Last year, Switzerland tied with Iceland for the prize of longest male life expectancy, according to the OECD.
In this year’s report, published last Friday, Switzerland slipped into second place alongside Japan.
Male life expectancy in Switzerland declined. It moved from 81.1 years to 80.8, a drop of 0.3 years. At the same time life expectancy for men in Iceland rose from 81.1 to 81.2. Iceland moved forward while Switzerland slipped back, leaving a gap of 0.4 years between the former co-winners.
Lifestyle and environmental differences might explain the longevity gap, although it’s unlikely habits and environment have changed much in a year.
Iceland beats Switzerland in a number of areas. The report looks at four: smoking, alcohol, obesity and air pollution.
Iceland scores particularly well on three of them. Icelandic men breathe cleaner air – 7.8 mg/m3 mean annual exposure to PM2.5, drink less alcohol: 6.2 litres on average per year, and only 9.5% smoke daily.
Compared to Iceland, Swiss men are more likely to smoke every day (23.1%), drink more alcohol (11.2 litres on average per year), and breathe dirtier air (12.9 mg/m3 mean annual exposure to PM2.5). Fewer Swiss men are obese however: 11.2% compared to 19.2% in Iceland 1.
Being one of the top three out of 35 countries for life expectancy at birth is a good result. However it is only one measure of health success. On another, healthy life years, Switzerland’s men don’t fare as well.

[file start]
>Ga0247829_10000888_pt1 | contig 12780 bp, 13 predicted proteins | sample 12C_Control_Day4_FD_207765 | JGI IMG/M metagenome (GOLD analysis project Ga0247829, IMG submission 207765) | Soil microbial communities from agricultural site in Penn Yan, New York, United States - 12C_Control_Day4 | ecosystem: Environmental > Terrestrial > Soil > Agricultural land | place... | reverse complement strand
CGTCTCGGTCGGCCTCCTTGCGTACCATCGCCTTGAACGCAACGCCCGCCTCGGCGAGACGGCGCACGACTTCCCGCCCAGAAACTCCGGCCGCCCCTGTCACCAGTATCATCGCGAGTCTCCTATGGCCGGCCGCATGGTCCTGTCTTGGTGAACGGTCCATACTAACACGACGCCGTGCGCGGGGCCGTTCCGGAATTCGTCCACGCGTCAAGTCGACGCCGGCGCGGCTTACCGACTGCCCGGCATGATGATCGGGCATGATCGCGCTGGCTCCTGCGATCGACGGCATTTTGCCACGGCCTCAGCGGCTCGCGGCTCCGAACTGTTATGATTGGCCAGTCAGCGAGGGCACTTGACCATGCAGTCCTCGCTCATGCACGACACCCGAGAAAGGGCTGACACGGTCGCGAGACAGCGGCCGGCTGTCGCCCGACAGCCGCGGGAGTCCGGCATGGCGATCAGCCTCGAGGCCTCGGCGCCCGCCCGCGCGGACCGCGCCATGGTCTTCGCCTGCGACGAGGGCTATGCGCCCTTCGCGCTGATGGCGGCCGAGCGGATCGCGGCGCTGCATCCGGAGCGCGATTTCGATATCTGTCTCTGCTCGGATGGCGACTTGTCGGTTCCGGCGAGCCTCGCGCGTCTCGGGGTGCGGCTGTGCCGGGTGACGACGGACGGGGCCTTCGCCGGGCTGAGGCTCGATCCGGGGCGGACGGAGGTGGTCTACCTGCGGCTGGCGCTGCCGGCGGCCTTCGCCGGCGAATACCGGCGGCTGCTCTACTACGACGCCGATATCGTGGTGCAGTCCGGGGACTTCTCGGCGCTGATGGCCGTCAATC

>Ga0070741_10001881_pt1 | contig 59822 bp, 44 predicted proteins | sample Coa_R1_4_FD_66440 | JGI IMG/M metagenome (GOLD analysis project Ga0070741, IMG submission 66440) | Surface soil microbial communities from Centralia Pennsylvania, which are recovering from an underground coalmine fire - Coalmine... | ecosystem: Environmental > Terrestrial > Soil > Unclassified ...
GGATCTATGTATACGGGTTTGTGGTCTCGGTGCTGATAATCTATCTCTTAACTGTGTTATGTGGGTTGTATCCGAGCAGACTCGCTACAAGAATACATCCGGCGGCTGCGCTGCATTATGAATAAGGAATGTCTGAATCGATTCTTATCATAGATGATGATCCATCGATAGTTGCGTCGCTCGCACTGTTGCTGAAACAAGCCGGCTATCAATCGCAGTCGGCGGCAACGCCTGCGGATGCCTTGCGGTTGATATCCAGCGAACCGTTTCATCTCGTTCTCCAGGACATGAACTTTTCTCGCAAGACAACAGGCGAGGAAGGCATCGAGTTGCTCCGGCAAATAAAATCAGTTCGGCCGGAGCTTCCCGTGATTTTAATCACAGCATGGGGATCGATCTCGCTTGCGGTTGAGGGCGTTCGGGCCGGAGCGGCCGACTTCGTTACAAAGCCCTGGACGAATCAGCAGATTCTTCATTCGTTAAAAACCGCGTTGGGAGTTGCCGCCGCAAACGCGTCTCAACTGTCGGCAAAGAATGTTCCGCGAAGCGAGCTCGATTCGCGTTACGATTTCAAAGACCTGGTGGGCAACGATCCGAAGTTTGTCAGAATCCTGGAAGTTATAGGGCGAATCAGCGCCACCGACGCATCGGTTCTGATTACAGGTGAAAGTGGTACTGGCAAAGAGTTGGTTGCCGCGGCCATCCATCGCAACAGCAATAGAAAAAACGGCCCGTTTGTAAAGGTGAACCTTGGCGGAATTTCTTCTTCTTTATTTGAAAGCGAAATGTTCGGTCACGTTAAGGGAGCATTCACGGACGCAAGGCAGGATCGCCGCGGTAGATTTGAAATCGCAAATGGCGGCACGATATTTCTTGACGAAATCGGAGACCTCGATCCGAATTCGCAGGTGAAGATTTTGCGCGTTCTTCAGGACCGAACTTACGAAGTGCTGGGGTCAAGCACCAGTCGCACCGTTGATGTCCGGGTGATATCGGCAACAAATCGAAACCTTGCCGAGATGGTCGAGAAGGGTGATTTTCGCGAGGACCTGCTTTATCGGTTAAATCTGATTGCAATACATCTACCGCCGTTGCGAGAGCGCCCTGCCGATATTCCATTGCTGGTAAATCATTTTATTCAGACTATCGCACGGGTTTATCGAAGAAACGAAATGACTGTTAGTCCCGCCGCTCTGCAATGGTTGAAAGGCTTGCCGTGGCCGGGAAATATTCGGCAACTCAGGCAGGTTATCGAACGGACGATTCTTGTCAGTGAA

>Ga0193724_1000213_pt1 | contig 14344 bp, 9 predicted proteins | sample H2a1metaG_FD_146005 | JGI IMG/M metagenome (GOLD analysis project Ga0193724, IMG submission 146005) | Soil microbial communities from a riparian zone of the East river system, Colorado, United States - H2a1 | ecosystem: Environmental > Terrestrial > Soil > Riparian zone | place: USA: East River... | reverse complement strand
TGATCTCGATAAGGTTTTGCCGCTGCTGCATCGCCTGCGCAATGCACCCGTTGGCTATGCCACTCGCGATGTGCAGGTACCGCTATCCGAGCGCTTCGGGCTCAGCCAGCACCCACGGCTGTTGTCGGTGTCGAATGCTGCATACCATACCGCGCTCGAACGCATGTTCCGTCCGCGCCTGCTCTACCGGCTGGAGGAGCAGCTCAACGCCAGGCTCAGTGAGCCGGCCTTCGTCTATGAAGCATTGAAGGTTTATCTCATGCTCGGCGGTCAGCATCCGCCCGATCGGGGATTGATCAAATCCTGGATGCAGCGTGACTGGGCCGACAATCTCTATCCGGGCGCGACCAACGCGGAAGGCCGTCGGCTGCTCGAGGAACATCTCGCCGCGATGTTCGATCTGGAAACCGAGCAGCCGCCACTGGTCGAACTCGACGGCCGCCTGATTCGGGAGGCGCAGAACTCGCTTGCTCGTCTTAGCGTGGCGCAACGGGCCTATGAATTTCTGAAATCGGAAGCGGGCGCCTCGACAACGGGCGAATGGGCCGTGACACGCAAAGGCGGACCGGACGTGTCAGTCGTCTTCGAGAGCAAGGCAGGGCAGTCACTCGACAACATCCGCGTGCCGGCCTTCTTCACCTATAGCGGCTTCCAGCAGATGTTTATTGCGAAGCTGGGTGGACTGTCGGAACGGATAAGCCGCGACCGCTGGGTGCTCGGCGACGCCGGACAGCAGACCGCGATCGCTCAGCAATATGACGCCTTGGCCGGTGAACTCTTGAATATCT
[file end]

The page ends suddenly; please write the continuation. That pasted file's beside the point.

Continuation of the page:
Healthy life expectancy is the number of disability free years, typically measured from the age of 65. The question asks: “For at least the past six months, have you been hampered because of a health problem in activities people usually do?”
On this measure Switzerland’s men (10.6) sit well behind Sweden’s (15.7), Iceland’s (15.5), and Norway’s (15.3) 2. And, unlike the small difference in life expectancy, an extra five years of good health is a decent stretch. On this measure, the lifestyle and environmental differences set out above might have more impact.
The OECD notes that there is a strong positive correlation between education level and healthy life expectancy.
There also seems to be a positive correlation with ski length, but we only found one data point, so unfortunately the result doesn’t hold up statistically. Art Furrer, based in Riederalp in Valais is known for having the world’s longest skis. He turned 80 this year. From the video below, shot in February, it’s clear he’s still going strong, and long.
These healthy-life-year numbers are averages, so not every man in Switzerland will need to hang up his skis at 75.6 (65 + 10.6).
Art Furrer didn’t.